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Despite working with WebForms for years I still find myself getting confused about the event lifecycle from time to time. This isn't so much a problem that needs resolving, as hoping to get a better understanding of why things work the way they do.

Suppose you have a form:

Default.aspx:

<form>
  <MyControls:UserControl1 runat="server">
</form>

UserControl1:ascx:

<MyControls:UserControl2 runat="server">

The OnInit events occur in this order:

UserControl2_OnInit
UserControl1_OnInit
Default_OnInit

Isn't this just bass-ackwards? Shouldn't the Init code be run in the order that controls are created? Shouldn't a parent control be able to initialize properties of a child before its OnInit runs? That is, while you can initialize properties of subcontrols in markup, there's no direct way to have a parent control be able to dynamically set properties of the child control that will be available to its OnInit event.

What I've ended up doing is stuff like this:

override void UserControl2_OnInit()
{
    NamingContainer.OnInit += new EvenHandler(UserControl1_ActualInit);
}
protected void UserControl2_ActualInit(..) {
  // do actual init code here, which will occur before OnLoad but after it's parent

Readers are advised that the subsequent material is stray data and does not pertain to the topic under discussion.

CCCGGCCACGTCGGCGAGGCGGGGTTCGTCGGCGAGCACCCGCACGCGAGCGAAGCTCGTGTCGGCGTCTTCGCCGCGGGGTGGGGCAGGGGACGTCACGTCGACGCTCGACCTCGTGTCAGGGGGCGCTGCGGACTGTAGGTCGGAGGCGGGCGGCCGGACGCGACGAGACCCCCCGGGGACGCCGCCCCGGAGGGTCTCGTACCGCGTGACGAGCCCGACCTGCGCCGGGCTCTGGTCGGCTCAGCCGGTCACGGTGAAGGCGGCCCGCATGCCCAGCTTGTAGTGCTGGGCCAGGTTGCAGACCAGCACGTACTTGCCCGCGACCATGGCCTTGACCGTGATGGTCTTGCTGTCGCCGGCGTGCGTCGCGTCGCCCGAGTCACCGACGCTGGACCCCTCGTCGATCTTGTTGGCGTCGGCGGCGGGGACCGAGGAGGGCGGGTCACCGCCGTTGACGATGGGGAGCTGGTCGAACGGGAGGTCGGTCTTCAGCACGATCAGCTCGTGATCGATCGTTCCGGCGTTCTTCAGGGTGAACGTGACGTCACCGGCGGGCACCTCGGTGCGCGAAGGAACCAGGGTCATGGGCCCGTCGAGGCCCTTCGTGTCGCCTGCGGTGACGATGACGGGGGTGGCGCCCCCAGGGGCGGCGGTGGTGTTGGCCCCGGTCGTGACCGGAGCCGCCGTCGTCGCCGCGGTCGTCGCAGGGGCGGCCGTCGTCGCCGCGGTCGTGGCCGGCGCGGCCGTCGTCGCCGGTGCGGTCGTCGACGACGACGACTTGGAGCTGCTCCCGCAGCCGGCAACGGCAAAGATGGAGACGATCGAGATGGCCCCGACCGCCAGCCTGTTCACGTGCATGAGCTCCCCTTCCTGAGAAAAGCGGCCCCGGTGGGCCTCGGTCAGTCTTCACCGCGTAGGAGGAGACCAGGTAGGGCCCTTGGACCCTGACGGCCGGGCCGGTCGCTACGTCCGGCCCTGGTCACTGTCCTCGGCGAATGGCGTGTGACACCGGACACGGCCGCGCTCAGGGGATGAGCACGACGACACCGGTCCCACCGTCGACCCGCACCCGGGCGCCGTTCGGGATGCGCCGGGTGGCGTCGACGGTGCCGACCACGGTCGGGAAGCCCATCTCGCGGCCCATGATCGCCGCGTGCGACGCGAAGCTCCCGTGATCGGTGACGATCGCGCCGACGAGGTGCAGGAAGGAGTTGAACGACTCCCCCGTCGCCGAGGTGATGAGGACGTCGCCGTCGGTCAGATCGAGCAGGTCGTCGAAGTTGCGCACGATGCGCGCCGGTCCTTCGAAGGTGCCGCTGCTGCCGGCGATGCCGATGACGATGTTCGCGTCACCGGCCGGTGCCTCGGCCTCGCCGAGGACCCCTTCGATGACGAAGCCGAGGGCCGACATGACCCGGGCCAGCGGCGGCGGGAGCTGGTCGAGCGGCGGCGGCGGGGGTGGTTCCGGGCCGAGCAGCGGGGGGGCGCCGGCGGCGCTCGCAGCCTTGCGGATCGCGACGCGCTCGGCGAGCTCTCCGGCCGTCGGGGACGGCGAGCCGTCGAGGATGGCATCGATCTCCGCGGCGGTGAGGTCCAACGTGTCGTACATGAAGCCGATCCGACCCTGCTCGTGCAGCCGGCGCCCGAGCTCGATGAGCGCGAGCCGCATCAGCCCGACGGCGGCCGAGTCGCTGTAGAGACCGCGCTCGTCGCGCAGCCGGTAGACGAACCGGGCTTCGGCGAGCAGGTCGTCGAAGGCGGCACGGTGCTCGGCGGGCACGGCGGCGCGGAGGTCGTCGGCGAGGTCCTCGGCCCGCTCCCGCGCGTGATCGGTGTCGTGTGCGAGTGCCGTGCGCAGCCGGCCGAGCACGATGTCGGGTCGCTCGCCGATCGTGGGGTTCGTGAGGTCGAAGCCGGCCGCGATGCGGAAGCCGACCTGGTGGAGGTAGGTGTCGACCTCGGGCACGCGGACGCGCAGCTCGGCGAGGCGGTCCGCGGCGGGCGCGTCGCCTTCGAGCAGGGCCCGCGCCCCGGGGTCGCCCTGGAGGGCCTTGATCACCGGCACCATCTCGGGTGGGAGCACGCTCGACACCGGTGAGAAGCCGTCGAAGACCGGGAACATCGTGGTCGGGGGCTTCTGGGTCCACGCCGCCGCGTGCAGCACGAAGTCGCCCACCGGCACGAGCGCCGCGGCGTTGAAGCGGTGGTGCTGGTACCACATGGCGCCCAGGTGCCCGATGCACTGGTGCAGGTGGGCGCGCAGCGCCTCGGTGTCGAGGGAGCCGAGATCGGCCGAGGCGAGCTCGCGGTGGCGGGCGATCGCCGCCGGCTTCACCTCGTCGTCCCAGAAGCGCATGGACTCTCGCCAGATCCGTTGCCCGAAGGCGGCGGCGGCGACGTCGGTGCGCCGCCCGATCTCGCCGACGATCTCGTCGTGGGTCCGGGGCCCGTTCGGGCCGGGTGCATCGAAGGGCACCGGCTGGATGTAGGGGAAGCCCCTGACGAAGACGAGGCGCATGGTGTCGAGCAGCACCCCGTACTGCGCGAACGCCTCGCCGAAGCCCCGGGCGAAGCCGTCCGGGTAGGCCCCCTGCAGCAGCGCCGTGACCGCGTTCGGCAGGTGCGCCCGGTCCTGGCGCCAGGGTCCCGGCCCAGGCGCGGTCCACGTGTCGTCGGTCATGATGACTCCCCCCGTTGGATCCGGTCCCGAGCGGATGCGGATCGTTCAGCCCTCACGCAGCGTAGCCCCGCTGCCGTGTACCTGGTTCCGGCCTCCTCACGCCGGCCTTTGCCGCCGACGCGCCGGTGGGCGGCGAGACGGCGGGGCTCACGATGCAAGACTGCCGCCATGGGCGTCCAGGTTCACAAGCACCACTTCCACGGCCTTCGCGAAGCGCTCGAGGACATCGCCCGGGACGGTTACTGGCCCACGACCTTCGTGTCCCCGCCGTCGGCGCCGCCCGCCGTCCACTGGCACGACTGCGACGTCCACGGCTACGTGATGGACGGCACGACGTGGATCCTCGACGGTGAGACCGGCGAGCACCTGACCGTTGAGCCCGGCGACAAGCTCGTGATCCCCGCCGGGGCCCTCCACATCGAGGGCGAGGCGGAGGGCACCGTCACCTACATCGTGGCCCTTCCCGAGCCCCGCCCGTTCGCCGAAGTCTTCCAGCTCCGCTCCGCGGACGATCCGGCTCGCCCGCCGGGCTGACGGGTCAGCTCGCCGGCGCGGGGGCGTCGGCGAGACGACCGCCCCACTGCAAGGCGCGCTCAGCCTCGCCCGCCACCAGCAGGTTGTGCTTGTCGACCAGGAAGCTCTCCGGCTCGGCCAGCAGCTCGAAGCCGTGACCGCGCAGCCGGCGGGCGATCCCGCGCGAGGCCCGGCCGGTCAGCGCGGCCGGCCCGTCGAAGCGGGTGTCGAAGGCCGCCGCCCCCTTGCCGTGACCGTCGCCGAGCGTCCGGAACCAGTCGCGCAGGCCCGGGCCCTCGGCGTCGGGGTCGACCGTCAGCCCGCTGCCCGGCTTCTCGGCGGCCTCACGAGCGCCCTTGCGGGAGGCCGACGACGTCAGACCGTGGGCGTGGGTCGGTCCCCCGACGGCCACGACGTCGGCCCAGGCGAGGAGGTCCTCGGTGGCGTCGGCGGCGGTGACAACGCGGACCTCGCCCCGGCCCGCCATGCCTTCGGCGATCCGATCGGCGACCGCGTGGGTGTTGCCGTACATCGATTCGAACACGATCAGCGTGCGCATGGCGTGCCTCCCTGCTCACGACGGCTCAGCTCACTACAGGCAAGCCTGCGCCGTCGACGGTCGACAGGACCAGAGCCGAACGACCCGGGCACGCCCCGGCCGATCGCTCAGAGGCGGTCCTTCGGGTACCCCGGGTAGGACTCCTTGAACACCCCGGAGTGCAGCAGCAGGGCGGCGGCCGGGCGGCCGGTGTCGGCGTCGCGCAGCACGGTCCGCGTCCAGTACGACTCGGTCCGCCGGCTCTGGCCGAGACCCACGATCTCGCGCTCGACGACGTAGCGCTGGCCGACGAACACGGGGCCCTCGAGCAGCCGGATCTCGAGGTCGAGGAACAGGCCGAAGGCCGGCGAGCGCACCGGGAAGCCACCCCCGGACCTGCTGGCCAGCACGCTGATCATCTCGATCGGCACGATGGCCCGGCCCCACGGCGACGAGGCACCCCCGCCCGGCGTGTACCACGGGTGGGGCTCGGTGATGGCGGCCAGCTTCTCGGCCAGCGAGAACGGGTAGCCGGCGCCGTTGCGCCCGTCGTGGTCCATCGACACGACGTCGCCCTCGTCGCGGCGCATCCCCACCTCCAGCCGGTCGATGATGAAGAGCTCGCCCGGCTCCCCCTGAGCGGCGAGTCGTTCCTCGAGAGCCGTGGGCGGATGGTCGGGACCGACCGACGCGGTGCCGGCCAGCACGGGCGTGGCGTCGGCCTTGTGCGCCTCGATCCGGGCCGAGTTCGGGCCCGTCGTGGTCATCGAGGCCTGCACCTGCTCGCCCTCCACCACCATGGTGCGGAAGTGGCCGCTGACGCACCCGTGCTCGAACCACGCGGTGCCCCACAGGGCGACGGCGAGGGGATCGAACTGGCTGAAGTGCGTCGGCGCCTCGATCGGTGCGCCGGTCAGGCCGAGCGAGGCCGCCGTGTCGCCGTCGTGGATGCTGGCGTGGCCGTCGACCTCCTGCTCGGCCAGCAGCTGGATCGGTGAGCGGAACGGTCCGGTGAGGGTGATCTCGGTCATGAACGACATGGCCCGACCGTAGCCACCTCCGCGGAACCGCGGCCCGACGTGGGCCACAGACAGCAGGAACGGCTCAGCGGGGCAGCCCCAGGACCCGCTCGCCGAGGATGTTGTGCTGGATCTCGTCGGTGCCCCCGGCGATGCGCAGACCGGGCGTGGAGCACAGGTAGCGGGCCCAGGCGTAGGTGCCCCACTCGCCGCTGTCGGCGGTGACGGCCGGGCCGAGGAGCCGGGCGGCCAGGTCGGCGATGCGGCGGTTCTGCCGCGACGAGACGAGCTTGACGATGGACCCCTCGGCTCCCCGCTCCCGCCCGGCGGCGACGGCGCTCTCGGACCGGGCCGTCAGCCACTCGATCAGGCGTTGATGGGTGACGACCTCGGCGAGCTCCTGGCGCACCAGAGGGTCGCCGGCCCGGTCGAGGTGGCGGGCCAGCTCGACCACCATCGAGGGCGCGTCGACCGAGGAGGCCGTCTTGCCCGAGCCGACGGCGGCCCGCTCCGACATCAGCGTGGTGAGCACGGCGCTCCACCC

// OnInit
}

So it's not an insurmountable problem. I just don't understand why it's a problem in the first place.

I realize that perhaps you might want to be able to have all your child controls initialized in your OnInit code. So fine, you should be able to call base.OnInit first, instead of after, your own initialization code, which should cause all the child control OnInit events to get run. But the event lifecycle doesn't work that way. The Init events are not chained recursively, they seem to run independently the parent events, and the innermost one always gets run first. But seems life would be a lot easier if they were simply chained recursively so you could either call the base event (or not) before you do your thing in any given situation. Is there something I'm missing that makes this seemingly counterintuitive situation desirable or even necessary?

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I agree with you since base classes are initialized before their children. –  Kenan F. Deen Feb 9 '11 at 13:57
2  
I don't have an answer to your question, but I can tell you that the guidelines are that you shouldn't rely on parent or child containers at this stage in the lifecycle. msdn.microsoft.com/en-us/library/… –  Jason Kealey Apr 5 '11 at 17:42
    
This comes down to what I think is a fundamental design flaw in the webforms architecture. So you aren't supposed establish relationships between parent and child controls until (I suppose) OnLoad. However, it is often important to do things before OnLoad, like recreate controls that have been dynamically created (which ms says to do in OnInit: support.microsoft.com/kb/317794 So what if you need information from the database to figure out which of those controls to create? So what if your data source is determined by a parent? –  Jamie Treworgy Apr 5 '11 at 18:12